It's just after 8 o'clock on a Saturday night at Estiatorio Milos by Costas Spiliadis.
Try saying that five times. Or do what I do and just call it Milos.
An estiatorio is a step up from a Greek taverna. Milos is Greek for windmill, and Spiliadis is the owner of this and four other locations in Montreal, New York, Athens and Las Vegas. He added his name to the restaurant's Miami Beach moniker because there's already a Estiatorio Milos in Boca Raton.
Awkward name aside, Milos isn't so much a Greek restaurant as it is a temple to exquisite Mediterranean seafood. Don't come looking for moussaka or pastitsio, or bad belly dancers, deafening bouzouki music or diners dancing on table tops.
I'm told a refrigerated Mercedes truck makes multiple trips between MIA and Milos, dropping off fresh seafood that is expertly grilled over charcoal. The other night, European sea bass and red mullet both cost $57 per pound. Langouste or spiny lobster was $98 per pound. It's some of the freshest seafood in South Florida, which guests choose from an icy display on the counter near the kitchen.
To say the 12,000-square-foot restaurant is as simple as the seafood preparation is to ignore the lush expanses of white Dionysos marble that cover almost every surface in the restaurant. Imported from Greece, it's a signature of every Milos location. New York-based designer Jeffrey Beers, who did the renovation of Fontainebleau Miami Beach, evokes something rustic with the blond-beamed wooden ceiling. But it's that marble you remember.
Linger at the bar and take in the interior. The bartender pours a generous cocktail. And yes, those are fresh garlic cloves weighing down the sheer curtains that divide the main dining room.
The restaurant boasts some anachronistic and unnecessary South Beach touches. What's with the two burly guys in bouncer-style black suits opening the front doors? While the acoustics are outstanding, the music could be a tad lower.
But the pampered service starts with bread, when the waiter's assistant comes by with an oregano plant in a small pot. She clips some of the fresh herb to scent the olive oil for our just-grilled bread. Our waiter, his waiter's assistant and even the food runners seem to have been hired as much for their friendliness as for their skills. Even the sommelier, often such serious souls, cracks a friendly joke when we ask about Hatzidakis Winery. He accuses us of being wine geeks. We plead not guilty, and he leads us toward a vermentino.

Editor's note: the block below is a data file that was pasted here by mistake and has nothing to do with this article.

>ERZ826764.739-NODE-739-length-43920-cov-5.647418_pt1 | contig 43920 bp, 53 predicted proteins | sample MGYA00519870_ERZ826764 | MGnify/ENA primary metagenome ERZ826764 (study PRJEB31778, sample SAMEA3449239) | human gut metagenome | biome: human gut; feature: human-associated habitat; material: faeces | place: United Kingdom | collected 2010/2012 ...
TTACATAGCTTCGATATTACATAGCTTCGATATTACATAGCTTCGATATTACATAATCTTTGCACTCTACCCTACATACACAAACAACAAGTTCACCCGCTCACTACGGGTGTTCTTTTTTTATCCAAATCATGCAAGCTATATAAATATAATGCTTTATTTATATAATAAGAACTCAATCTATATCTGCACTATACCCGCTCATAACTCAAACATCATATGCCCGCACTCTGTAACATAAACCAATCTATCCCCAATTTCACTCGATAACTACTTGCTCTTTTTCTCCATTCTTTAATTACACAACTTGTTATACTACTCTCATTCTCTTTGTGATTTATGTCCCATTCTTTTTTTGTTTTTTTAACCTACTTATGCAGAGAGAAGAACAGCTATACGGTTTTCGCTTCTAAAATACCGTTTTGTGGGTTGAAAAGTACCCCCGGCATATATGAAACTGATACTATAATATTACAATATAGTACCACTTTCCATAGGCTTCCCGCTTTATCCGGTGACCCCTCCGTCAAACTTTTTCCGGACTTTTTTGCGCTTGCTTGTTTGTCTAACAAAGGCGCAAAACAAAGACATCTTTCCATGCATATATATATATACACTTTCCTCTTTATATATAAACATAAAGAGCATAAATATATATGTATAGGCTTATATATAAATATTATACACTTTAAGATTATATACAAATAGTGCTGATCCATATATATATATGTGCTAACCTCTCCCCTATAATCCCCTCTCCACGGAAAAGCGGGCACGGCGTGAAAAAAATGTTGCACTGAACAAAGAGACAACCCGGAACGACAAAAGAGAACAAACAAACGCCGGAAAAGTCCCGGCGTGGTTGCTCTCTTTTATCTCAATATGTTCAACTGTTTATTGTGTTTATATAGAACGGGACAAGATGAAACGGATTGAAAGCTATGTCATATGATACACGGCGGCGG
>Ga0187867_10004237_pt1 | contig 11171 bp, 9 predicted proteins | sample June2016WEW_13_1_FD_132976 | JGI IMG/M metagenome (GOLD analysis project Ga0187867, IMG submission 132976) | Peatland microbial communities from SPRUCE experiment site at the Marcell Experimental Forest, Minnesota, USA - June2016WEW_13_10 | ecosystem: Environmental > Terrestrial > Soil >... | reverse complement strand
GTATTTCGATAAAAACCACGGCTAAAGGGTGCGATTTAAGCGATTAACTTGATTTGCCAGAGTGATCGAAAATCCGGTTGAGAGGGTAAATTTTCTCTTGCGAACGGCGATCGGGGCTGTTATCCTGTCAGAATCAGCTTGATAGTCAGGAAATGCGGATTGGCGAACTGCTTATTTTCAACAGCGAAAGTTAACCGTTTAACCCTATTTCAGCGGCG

If you eat just one appetizer, make it the Milos special ($29). Lightly fried slices of zucchini and eggplant are stacked in a circle. In the center of that circle is a dollop of creamy tzatziki ready for dipping. Kefalograviera — the cheese most of us know as the stuff that's flambeed tableside as saganaki — is sauteed and served alongside the veggie crisps.
Tomato salad ($16/$28) — with English cucumbers, red onion, green peppers, olive oil and oregano — contains some of the finest feta I've tasted. Charred octopus is indeed charred (perfectly) and tossed with oregano, capers, red-wine vinegar and olive oil. If there is any filler in the Maryland blue crab cake ($32), I can't see it or taste it. How does this cake keeps its shape?
Eager to try as much as we could on the menu, we ask for the smallest of the 16 fish choices being served. Our waiter suggests tsipoura ($57 per pound), a member of the sea bream family, which weighs in at just under a pound. Like most of the fish here, it's prepared and presented simply, with just a bit of oil and lemon. Order a whole fish in sea salt — minimum of three pounds — and the tableside show as the salt is removed and the fish is deboned is pure theater.
Milos is just as proud of its Creekstone Farms prime beef, most of it dry-aged. It's so incredible that $61 for a 10-ounce filet almost doesn't seem out of line. An 18-ounce, bone-in New York strip costs $59. Four prime lamb chops ($59) are grilled and served simply with a few French fries.
Not every dish is plated with a vegetable, so side dishes are in order. Steamed potatoes Greek-style ($16) are just a bit oversteamed and a little too starchy for this preparation. Better to go with a waxier potato. Horta ($12), a green that looks and tastes like red kale, is a perfect accompaniment to the healthful seafood.
Keep in mind that there aren't any chef-invented dishes here. Ingredients speak for themselves, except at dessert. There are too many layers of phyllo in the buttery baklava ($10) to count. And the very un-Greek chocolate mousse cake ($10) is exceptional.
Milos opened in May. Judging by the late-August crowds, it's already a hit.
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Estiatorio Milos by Costas Spiliadis
730 First St., Miami Beach